Expo/Science & Industry/Whispers From the Cosmos


High in a dry plain at Hat Creek in northern California sits the Berkeley-Illinois-Maryland Association's (BIMA) radiosynthesis array.

Rick Forster, Univ. of California at Berkeley, on-camera
Movie/Sound Byte
QuickTime Movie (2.2 MB); Sound File (1.1 MB); Text

The BIMA array's many receiving dishes act as a single telescope, searching the heavens for clues to such questions as:

Is space really empty?

What lies between the stars?

Can molecules, including those we're made out of, form in space?

How are stars born?

What determines the shapes of galaxies?

Buried in the radio signals that the BIMA array collects from space are the answers to these intriguing questions. First, though, scientists must turn the mountains of data produced by the telescope into images, especially radio maps, that yield insight. Important advances in computing technologies and high speed telecommunications are now enabling them to do this much more quickly. As a result, the pace of discovery from the BIMA array and other radiotelescopes promises to quicken by leaps and bounds.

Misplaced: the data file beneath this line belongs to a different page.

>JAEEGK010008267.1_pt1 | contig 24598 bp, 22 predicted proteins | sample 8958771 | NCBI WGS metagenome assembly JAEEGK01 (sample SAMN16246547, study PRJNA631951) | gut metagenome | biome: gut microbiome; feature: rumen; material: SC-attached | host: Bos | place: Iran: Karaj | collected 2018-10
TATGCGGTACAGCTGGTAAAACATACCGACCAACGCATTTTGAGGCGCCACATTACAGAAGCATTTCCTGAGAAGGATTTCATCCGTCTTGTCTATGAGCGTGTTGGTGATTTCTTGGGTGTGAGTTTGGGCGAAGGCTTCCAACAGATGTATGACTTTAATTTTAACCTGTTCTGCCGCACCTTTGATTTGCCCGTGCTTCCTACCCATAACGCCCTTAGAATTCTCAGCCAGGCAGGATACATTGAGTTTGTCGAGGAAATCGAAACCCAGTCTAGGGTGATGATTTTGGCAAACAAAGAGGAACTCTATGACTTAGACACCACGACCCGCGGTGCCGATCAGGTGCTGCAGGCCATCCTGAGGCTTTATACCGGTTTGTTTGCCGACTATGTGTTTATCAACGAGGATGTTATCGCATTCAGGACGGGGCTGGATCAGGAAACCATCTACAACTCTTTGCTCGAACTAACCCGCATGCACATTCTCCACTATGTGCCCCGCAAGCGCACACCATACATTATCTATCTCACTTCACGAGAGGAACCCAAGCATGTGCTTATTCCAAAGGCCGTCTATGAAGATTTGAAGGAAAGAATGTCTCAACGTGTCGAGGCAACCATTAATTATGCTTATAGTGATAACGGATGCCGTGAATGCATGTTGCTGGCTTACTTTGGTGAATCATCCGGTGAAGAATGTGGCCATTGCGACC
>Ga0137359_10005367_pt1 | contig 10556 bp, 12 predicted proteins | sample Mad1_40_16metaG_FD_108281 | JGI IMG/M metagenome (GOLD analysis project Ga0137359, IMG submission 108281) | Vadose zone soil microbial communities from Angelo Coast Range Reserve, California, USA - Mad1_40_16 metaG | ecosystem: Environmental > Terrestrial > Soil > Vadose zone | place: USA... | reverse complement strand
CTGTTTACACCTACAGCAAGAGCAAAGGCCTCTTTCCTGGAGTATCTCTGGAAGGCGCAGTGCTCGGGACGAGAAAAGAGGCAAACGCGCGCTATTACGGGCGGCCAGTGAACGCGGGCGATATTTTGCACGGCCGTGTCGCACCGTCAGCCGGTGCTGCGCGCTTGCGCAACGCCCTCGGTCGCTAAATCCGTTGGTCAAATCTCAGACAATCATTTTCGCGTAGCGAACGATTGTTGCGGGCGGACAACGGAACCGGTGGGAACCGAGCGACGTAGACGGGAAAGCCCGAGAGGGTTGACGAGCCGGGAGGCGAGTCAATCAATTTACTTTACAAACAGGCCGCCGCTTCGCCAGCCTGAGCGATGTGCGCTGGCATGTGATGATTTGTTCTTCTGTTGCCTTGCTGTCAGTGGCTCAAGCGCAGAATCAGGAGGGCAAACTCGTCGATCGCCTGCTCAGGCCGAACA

You might like to take a two-minute video tour of this exhibit's contents. However, the Quicktime movie is rather large (12.1 MB!), so be patient when downloading. It'll take a few minutes. (Further information on downloading movies can be obtained from the Technical Corner and Navigation Tips.)

Alternatively, you can get a good idea of what the video shows and tells by looking at the video script and thumbnails. The script also offers links into the exhibit itself.

Unveiling the Hidden Universe

QuickTime (12.1 MB); MPEG (4.9 MB); Sound (3.0 MB); Thumbnail (24K); Text of Script

Credits and Acknowledgments

If you prefer, you can enter the exhibit via the menu below. A hierarchical map of all main documents will help you navigate.

Seeing the Invisible

Already, the BIMA array is yielding a host of new discoveries about the formation of stars and molecules deep in space.

The BIMA Array: Today and Beyond

The BIMA array is a highly versatile instrument, able to collect a wide variety of information from cold, dark regions of the cosmos.

Computers: The Image Forming Elements

Plans to expand the array will help drive advances in computing and communications that could transform not only radioastronomy, but the science of astronomy as a whole.


Check here for further reading about radioastronomy and the BIMA Array.

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Copyright 1995, The Board of Trustees of the University of Illinois

NCSA. Last modified 11/10/95